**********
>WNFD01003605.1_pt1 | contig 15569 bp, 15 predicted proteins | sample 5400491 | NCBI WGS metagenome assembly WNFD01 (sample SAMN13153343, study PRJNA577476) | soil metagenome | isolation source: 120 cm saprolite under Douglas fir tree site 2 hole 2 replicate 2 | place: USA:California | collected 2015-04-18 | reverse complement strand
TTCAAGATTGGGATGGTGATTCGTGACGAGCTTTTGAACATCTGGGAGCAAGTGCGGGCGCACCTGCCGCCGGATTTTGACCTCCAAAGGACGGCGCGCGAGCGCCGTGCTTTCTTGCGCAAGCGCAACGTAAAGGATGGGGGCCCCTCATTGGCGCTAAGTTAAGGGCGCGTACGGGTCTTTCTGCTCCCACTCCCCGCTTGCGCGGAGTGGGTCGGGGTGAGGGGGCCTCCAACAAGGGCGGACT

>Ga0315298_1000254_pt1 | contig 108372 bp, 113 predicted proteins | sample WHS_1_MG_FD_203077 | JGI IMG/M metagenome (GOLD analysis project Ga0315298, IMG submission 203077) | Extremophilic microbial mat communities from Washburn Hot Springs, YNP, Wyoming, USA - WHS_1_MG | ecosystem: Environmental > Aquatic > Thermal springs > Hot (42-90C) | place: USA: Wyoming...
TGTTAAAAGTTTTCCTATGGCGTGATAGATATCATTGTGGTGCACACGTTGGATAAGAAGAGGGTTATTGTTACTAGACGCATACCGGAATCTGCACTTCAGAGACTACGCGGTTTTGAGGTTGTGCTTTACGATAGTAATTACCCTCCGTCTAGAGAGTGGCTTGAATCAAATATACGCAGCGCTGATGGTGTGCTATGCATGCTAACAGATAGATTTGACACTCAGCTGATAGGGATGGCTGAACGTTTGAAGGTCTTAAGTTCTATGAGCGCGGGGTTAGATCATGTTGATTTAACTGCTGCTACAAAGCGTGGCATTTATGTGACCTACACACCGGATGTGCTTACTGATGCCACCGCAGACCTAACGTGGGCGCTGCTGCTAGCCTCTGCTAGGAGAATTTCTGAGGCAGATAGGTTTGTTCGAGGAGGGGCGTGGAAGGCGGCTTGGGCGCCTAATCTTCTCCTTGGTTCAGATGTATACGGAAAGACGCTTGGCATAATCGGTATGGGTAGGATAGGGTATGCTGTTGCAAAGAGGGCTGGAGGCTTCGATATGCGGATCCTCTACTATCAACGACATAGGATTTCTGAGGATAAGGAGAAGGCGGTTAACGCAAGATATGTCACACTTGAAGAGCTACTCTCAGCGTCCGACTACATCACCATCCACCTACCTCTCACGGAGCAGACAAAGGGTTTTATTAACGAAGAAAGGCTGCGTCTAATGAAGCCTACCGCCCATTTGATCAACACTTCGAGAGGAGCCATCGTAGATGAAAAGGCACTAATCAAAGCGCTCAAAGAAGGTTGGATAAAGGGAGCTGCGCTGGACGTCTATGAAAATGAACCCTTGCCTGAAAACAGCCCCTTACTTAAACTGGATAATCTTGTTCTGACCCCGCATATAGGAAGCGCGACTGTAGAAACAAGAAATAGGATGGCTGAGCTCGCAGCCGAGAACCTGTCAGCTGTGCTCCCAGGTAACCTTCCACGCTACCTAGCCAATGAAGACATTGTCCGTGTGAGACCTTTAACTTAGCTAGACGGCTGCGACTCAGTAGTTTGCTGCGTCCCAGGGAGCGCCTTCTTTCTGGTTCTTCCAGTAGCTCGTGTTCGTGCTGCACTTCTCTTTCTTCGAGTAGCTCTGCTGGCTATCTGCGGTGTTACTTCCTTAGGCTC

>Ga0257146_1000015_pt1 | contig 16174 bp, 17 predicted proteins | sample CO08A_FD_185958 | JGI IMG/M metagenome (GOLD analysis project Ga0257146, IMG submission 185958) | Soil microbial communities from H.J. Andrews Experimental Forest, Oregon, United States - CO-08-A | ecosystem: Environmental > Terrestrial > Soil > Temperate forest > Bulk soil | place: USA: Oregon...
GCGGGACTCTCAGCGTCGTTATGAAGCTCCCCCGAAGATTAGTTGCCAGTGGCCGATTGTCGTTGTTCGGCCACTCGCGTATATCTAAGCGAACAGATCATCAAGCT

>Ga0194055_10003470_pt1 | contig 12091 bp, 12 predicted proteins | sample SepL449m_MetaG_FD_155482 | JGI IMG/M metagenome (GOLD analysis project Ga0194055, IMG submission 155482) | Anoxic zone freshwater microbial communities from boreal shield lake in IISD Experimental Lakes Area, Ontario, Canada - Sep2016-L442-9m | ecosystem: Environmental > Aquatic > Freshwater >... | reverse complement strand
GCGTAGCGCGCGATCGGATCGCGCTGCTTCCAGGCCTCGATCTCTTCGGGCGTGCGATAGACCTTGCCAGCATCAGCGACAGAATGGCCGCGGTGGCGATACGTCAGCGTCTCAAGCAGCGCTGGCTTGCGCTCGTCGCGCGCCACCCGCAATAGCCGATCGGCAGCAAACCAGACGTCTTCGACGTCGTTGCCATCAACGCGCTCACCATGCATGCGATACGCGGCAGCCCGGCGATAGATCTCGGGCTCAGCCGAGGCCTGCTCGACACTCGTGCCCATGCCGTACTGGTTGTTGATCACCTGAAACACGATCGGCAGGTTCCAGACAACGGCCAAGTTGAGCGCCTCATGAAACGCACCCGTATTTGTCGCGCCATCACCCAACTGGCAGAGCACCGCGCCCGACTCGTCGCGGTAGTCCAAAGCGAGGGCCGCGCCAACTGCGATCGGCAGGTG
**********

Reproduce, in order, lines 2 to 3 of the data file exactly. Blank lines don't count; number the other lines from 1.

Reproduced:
TTCAAGATTGGGATGGTGATTCGTGACGAGCTTTTGAACATCTGGGAGCAAGTGCGGGCGCACCTGCCGCCGGATTTTGACCTCCAAAGGACGGCGCGCGAGCGCCGTGCTTTCTTGCGCAAGCGCAACGTAAAGGATGGGGGCCCCTCATTGGCGCTAAGTTAAGGGCGCGTACGGGTCTTTCTGCTCCCACTCCCCGCTTGCGCGGAGTGGGTCGGGGTGAGGGGGCCTCCAACAAGGGCGGACT

>Ga0315298_1000254_pt1 | contig 108372 bp, 113 predicted proteins | sample WHS_1_MG_FD_203077 | JGI IMG/M metagenome (GOLD analysis project Ga0315298, IMG submission 203077) | Extremophilic microbial mat communities from Washburn Hot Springs, YNP, Wyoming, USA - WHS_1_MG | ecosystem: Environmental > Aquatic > Thermal springs > Hot (42-90C) | place: USA: Wyoming...